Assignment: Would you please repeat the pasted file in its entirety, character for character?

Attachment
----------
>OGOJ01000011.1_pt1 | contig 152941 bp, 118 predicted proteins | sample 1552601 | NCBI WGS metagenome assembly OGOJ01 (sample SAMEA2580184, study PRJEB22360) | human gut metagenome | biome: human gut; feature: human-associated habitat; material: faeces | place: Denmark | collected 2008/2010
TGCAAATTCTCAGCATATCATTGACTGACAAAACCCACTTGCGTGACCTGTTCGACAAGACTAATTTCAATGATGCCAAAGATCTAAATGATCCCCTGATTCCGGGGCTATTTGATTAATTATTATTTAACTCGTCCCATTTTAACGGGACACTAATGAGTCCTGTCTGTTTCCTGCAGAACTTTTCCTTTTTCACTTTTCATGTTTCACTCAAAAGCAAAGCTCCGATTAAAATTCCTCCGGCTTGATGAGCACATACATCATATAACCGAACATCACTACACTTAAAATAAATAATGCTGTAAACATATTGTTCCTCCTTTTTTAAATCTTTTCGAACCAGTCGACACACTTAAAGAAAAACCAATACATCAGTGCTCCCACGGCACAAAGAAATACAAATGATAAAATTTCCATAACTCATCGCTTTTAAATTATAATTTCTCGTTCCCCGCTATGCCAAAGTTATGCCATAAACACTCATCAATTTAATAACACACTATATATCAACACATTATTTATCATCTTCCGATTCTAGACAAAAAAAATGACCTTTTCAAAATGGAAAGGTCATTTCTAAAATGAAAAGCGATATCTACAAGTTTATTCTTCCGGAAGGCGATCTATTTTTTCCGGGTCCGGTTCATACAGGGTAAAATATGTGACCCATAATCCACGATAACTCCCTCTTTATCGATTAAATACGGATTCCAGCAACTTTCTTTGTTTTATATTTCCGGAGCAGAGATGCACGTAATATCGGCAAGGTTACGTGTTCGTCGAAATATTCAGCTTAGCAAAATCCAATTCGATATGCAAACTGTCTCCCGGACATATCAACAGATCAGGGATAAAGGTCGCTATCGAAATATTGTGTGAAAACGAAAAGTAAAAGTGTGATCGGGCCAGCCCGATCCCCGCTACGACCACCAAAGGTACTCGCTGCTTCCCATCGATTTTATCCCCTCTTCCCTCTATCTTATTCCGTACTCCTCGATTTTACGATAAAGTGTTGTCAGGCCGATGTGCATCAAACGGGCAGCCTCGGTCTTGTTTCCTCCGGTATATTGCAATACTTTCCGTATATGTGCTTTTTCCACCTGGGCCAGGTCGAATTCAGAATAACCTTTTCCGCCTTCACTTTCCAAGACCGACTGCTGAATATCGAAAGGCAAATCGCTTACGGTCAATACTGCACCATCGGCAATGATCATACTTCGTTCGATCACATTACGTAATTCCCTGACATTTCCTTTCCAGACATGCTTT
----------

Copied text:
>OGOJ01000011.1_pt1 | contig 152941 bp, 118 predicted proteins | sample 1552601 | NCBI WGS metagenome assembly OGOJ01 (sample SAMEA2580184, study PRJEB22360) | human gut metagenome | biome: human gut; feature: human-associated habitat; material: faeces | place: Denmark | collected 2008/2010
TGCAAATTCTCAGCATATCATTGACTGACAAAACCCACTTGCGTGACCTGTTCGACAAGACTAATTTCAATGATGCCAAAGATCTAAATGATCCCCTGATTCCGGGGCTATTTGATTAATTATTATTTAACTCGTCCCATTTTAACGGGACACTAATGAGTCCTGTCTGTTTCCTGCAGAACTTTTCCTTTTTCACTTTTCATGTTTCACTCAAAAGCAAAGCTCCGATTAAAATTCCTCCGGCTTGATGAGCACATACATCATATAACCGAACATCACTACACTTAAAATAAATAATGCTGTAAACATATTGTTCCTCCTTTTTTAAATCTTTTCGAACCAGTCGACACACTTAAAGAAAAACCAATACATCAGTGCTCCCACGGCACAAAGAAATACAAATGATAAAATTTCCATAACTCATCGCTTTTAAATTATAATTTCTCGTTCCCCGCTATGCCAAAGTTATGCCATAAACACTCATCAATTTAATAACACACTATATATCAACACATTATTTATCATCTTCCGATTCTAGACAAAAAAAATGACCTTTTCAAAATGGAAAGGTCATTTCTAAAATGAAAAGCGATATCTACAAGTTTATTCTTCCGGAAGGCGATCTATTTTTTCCGGGTCCGGTTCATACAGGGTAAAATATGTGACCCATAATCCACGATAACTCCCTCTTTATCGATTAAATACGGATTCCAGCAACTTTCTTTGTTTTATATTTCCGGAGCAGAGATGCACGTAATATCGGCAAGGTTACGTGTTCGTCGAAATATTCAGCTTAGCAAAATCCAATTCGATATGCAAACTGTCTCCCGGACATATCAACAGATCAGGGATAAAGGTCGCTATCGAAATATTGTGTGAAAACGAAAAGTAAAAGTGTGATCGGGCCAGCCCGATCCCCGCTACGACCACCAAAGGTACTCGCTGCTTCCCATCGATTTTATCCCCTCTTCCCTCTATCTTATTCCGTACTCCTCGATTTTACGATAAAGTGTTGTCAGGCCGATGTGCATCAAACGGGCAGCCTCGGTCTTGTTTCCTCCGGTATATTGCAATACTTTCCGTATATGTGCTTTTTCCACCTGGGCCAGGTCGAATTCAGAATAACCTTTTCCGCCTTCACTTTCCAAGACCGACTGCTGAATATCGAAAGGCAAATCGCTTACGGTCAATACTGCACCATCGGCAATGATCATACTTCGTTCGATCACATTACGTAATTCCCTGACATTTCCTTTCCAGACATGCTTT